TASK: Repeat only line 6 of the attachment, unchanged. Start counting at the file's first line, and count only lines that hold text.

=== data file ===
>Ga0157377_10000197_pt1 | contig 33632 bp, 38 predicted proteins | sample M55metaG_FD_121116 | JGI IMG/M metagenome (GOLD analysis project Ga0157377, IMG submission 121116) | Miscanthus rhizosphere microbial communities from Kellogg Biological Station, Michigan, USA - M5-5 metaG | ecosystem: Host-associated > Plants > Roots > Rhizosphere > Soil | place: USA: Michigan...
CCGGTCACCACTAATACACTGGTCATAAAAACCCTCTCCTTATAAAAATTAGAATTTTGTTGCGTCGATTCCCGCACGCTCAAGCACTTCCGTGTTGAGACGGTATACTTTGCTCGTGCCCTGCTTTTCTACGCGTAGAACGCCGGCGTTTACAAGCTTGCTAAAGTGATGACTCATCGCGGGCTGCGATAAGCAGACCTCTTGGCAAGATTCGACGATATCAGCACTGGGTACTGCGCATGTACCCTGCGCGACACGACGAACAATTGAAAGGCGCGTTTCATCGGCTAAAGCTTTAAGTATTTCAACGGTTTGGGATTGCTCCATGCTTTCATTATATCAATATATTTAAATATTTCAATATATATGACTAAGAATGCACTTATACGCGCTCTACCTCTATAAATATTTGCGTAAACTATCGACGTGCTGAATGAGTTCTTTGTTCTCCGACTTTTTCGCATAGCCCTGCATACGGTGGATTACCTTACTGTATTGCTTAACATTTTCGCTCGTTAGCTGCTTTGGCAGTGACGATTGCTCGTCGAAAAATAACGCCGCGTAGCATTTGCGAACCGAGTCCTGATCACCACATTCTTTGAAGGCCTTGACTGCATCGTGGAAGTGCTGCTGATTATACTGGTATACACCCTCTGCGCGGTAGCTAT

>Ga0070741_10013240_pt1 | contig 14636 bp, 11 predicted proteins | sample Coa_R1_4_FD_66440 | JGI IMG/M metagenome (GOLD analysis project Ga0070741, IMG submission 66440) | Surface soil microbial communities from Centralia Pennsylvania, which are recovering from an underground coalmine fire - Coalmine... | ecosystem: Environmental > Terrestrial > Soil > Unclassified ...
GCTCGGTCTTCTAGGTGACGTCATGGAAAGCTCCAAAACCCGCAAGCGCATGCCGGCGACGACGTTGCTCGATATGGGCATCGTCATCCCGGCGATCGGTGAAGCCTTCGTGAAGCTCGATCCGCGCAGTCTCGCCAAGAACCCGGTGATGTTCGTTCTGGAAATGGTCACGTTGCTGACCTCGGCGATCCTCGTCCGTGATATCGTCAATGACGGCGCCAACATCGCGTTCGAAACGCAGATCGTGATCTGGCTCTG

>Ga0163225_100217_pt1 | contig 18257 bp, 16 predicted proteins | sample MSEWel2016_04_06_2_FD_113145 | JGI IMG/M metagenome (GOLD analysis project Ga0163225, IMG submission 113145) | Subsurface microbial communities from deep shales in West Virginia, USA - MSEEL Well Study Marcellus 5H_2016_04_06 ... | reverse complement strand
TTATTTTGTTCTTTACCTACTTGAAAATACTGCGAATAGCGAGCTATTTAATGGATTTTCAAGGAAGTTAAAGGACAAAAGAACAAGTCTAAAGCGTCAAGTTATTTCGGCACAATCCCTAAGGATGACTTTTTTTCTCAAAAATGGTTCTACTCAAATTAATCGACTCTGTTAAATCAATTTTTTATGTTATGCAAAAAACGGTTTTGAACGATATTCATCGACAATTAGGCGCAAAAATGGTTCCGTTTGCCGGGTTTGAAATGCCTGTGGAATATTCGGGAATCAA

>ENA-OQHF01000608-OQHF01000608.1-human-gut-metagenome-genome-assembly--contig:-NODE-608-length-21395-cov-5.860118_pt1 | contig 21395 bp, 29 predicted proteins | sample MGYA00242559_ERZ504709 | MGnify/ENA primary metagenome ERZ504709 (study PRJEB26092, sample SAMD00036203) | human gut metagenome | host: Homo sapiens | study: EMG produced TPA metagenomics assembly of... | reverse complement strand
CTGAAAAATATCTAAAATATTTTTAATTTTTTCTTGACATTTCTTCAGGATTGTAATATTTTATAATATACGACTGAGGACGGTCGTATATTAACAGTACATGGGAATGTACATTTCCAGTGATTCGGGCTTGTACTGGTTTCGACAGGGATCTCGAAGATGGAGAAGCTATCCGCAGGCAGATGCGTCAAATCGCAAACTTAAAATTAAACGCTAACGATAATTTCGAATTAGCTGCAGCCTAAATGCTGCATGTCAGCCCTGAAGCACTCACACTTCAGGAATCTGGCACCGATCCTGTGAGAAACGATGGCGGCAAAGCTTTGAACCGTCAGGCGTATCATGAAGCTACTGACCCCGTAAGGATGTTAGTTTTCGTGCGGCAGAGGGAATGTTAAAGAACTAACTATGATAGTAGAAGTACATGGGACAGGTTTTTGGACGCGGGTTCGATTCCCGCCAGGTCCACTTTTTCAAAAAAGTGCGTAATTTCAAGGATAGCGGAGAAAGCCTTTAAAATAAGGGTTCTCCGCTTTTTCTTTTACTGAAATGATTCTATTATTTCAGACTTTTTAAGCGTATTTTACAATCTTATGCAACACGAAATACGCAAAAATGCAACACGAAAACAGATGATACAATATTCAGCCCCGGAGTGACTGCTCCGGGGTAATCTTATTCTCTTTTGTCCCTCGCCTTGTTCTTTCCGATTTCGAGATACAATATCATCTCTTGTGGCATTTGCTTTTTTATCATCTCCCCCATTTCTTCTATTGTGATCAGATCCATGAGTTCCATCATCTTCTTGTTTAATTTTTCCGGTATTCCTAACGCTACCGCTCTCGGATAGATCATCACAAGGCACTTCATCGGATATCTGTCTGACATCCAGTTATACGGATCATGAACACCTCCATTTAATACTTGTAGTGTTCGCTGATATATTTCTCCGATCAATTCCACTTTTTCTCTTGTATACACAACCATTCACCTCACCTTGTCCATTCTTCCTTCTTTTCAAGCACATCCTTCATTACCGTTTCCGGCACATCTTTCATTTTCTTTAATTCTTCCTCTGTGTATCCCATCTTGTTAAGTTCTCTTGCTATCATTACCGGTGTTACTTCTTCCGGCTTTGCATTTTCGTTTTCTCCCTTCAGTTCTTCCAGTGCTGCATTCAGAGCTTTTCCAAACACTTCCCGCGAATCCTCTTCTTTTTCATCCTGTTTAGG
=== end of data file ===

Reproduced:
TTATTTTGTTCTTTACCTACTTGAAAATACTGCGAATAGCGAGCTATTTAATGGATTTTCAAGGAAGTTAAAGGACAAAAGAACAAGTCTAAAGCGTCAAGTTATTTCGGCACAATCCCTAAGGATGACTTTTTTTCTCAAAAATGGTTCTACTCAAATTAATCGACTCTGTTAAATCAATTTTTTATGTTATGCAAAAAACGGTTTTGAACGATATTCATCGACAATTAGGCGCAAAAATGGTTCCGTTTGCCGGGTTTGAAATGCCTGTGGAATATTCGGGAATCAA